“Running Away From Home”

I put this collage together to reflect the thought

Well, “running away from home” isn’t exactly what happened (which is why I have the title in quotes), but watching a tiny kitten-size pup the other morning trekking decidedly away from his home inspired the idea. For a fun twist, I put together the above collage, and have written this posting sprinkled with that thought.

The morning began with a coyote dad bringing in a mouthful of animal-prey to his denning area. It was too far off and I wasn’t quick enough to see what they prey was, but it was the size of a large duck. He disappeared into the brush, and I hoped I would see him again. Within a very short time, I heard a coyote calling to another — I wasn’t given enough lead time to record it, it was not a sound I hear often: a short, warbled sound.

a pup follows his parents, but is told *no*

I looked up to where the sound came from and saw him standing and apparently waiting close to where I had seen him disappear earlier. He had been calling to his mate, because within a minute, she joined him. As they headed off, one and then two of their pups attempted tagging along. They either were told *no* or knew they wouldn’t be able to keep up because they immediately turned back. Youngsters desperately want to be with their parents, but no means no, and they were left in the safety of their den area. That was all I saw of the parents that morning.

One pup of this litter is a runt. I’ve observed runts before. They often don’t play with litter mates because their size makes it not fun for them: who likes to be beat up all the time? So they frequently play by themselves. And they go off by themselves. I’ve also seen runts given special attention by their parents: the extra nurturing probably helps their survival. Mom was there today most likely to nurse them, and I saw Dad bring in solid food as I stated above. I wondered if the runt might have been unable to get his share of milk or of what was brought in by Dad? I thought of these things immediately after what I saw next.

Leaving the den took several tries, each ending with his return to the den. On the fourth try, he made it across 100 yards of ‘treacherous terrain’, including flower beds, trees, lawn, and paved paths.

Within the next ten minutes, I saw the runt heading off and away from his denning area. My eyes popped out of my head when I saw him because it was broad daylight and he was so tiny — so much smaller than other pups at this stage of their development — he was alone and completely vulnerable out in the open in a high foot-traffic and dog area, and in the daylight. I seldom see pups, much less traveling alone over vast expanses of open areas where they are totally visible. Of course, I kept my eye on him to see what he was up to. He moved with purpose, the same way you see the adults do: they always seem to know where they are going and what they are doing. Thrice he turned back after about 100 feet, as though he were trying to make up his mind whether to proceed. But the fourth time he reached the point where he had turned around before, and he made a sudden dash forward, across a network of paved paths and a large open lawn. I was able to watch him for about 100 yards before I lost track of him in the ivy. Ivy is a wonderful coverup for them. If a dog had been there, that might have been his end, and I prepared myself to grab any unleashed exploring dogs, but none happened by at the time.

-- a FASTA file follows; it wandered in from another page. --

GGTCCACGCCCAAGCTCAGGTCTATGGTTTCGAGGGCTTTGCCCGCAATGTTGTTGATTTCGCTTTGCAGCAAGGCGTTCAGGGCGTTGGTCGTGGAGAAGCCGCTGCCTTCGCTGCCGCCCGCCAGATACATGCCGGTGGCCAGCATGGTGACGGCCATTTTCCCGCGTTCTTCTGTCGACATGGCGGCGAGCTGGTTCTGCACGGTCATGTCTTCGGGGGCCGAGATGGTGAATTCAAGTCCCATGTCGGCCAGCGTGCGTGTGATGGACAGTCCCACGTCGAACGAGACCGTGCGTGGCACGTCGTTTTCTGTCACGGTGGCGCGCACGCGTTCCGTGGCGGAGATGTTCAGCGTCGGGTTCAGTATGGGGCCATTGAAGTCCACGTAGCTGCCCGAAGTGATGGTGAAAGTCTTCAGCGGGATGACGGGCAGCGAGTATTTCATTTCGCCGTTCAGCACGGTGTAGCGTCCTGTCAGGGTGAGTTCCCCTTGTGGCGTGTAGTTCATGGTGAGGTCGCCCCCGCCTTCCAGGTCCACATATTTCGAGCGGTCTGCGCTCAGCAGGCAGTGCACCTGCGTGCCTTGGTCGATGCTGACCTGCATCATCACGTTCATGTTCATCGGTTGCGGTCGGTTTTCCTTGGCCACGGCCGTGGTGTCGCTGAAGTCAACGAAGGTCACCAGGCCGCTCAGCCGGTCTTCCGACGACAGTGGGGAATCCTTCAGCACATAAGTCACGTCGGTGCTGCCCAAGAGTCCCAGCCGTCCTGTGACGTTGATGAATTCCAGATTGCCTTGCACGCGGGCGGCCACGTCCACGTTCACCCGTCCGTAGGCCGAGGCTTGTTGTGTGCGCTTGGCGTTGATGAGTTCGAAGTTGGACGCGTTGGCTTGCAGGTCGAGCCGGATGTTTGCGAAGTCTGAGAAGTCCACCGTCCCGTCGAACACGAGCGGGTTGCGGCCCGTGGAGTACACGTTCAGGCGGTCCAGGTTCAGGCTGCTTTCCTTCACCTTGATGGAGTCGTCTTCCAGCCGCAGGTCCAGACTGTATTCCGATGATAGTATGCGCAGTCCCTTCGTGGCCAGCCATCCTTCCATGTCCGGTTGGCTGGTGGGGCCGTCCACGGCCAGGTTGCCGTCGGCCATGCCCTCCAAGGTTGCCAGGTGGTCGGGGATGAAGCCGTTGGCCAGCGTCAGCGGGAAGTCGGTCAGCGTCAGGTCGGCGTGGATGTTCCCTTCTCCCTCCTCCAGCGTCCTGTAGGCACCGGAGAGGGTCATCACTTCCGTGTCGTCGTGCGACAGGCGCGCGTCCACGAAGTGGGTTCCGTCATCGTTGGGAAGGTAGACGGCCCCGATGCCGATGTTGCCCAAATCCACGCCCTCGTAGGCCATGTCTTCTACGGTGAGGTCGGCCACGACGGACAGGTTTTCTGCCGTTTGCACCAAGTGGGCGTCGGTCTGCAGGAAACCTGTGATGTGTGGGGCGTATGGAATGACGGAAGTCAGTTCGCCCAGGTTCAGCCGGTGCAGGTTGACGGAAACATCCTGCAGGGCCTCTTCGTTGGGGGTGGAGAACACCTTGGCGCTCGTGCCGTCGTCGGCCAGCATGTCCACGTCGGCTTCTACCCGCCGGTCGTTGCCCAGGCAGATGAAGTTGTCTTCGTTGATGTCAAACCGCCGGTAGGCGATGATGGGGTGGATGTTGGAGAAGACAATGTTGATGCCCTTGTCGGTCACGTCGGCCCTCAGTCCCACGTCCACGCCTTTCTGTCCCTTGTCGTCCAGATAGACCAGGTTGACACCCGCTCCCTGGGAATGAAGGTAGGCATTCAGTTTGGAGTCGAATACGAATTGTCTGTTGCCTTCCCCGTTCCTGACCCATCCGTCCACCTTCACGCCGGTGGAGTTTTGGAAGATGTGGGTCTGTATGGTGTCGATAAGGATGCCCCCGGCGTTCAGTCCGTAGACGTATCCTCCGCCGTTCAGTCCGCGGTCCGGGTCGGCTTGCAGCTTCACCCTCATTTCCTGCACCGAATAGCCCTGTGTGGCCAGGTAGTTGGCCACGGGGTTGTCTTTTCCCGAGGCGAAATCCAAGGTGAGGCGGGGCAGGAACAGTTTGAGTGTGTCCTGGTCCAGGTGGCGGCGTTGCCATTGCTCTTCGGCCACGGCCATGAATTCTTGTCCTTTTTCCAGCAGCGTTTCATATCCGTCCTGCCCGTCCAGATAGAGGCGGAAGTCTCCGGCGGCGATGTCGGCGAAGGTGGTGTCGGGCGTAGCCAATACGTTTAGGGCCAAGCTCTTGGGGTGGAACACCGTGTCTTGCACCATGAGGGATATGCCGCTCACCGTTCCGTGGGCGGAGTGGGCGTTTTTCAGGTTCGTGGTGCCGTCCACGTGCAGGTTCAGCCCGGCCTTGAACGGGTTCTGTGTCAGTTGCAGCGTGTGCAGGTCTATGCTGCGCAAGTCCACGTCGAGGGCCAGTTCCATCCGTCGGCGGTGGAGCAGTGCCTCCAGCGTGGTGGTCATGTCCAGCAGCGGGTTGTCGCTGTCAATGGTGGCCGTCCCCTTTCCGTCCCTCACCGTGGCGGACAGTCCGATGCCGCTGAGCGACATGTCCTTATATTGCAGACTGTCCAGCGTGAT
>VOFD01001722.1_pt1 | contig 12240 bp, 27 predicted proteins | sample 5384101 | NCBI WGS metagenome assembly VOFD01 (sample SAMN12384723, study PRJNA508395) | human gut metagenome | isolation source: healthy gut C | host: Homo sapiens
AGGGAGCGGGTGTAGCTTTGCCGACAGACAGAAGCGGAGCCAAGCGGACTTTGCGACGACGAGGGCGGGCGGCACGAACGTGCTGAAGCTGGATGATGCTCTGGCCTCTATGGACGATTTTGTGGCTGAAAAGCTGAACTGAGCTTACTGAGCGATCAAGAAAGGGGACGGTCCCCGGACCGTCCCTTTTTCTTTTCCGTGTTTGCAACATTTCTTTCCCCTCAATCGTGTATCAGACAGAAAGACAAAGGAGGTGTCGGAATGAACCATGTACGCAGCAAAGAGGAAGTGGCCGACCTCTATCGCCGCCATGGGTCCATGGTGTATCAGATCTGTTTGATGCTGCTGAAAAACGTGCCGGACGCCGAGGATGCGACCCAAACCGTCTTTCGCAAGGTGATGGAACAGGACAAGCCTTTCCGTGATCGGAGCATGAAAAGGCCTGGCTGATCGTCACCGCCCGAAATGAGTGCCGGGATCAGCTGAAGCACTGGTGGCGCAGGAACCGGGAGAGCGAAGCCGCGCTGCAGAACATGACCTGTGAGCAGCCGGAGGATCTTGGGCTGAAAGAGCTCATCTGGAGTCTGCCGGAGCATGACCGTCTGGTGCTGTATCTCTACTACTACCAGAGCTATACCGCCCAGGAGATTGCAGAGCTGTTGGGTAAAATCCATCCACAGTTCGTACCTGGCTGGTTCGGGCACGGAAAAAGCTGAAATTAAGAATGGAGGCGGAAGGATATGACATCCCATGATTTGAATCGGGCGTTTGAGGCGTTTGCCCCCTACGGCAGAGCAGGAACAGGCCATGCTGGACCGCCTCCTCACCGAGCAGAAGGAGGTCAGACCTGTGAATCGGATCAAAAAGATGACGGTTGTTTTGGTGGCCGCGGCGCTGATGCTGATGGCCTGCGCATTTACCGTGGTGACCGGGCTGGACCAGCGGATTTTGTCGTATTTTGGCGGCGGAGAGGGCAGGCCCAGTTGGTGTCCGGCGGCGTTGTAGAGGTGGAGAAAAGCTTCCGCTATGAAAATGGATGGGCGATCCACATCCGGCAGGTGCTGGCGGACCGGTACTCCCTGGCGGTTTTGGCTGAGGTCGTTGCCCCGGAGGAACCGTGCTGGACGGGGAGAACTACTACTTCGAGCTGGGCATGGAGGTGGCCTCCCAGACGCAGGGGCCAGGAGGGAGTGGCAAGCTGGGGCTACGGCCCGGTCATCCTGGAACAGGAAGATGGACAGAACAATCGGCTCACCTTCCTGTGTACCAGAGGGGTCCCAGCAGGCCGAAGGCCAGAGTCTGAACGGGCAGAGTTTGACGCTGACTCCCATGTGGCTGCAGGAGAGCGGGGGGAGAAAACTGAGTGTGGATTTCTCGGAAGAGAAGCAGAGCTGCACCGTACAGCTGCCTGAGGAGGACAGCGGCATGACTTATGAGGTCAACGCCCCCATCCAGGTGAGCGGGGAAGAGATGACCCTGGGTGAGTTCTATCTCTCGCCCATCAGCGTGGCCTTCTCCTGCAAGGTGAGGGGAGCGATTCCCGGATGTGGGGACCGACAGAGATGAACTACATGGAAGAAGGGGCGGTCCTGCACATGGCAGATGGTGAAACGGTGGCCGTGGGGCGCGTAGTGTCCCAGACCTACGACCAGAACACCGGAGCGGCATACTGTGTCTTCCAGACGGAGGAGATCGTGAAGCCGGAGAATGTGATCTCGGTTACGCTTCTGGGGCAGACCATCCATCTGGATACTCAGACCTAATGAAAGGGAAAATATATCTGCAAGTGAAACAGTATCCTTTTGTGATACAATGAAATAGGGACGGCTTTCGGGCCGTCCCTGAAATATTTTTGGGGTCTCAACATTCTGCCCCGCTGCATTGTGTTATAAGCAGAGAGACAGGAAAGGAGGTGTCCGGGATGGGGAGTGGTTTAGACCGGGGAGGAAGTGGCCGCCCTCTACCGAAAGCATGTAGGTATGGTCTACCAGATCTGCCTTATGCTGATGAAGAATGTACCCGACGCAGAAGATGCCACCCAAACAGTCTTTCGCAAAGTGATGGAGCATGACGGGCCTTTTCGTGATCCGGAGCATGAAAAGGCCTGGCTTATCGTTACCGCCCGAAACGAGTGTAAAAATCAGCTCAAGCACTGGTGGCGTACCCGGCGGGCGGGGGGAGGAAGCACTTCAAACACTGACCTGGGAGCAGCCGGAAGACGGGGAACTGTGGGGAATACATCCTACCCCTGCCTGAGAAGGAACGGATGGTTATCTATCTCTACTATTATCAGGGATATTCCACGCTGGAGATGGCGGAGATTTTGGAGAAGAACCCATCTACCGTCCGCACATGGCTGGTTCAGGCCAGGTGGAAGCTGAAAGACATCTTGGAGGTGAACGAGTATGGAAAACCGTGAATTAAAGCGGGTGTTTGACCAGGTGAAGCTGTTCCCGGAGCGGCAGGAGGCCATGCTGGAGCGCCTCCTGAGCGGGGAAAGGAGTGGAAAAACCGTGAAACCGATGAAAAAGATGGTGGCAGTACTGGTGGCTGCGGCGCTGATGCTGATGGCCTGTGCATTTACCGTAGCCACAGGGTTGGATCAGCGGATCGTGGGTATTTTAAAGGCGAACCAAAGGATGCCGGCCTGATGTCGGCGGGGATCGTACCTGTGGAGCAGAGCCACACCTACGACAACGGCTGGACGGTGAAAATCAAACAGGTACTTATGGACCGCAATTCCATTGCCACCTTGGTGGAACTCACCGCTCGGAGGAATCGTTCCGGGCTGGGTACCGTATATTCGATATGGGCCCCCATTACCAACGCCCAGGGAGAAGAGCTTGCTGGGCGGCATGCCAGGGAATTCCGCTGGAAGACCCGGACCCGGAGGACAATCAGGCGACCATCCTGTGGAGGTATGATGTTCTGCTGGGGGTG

My next post will be about dens, but here I need to state that immediate denning areas are larger than the size of football fields — they don’t simply encompass the temporary dugout birthing den — they are much larger areas than that. Parents will defend this football field size area and more than 1/4 mile beyond it. This youngster was well within his football field area, but because of his direct trajectory, the idea of his running away from home popped into my mind and made me smile. I wondered about the issues faced by a runt: his likely inability to compete for a fair share of the milk or food brought in. I wondered if there might be more going on than simply being a runt: such as illness? He was wobbly in his steps and rickety in his appearance, with bug bites over his back and watery eyes. That’s all I saw of him in the morning and those were my thoughts. No parent was present to lead him back or protect him had he needed it.

Dad waits outside den area for mom to finish nursing and then tires of waiting and leaves.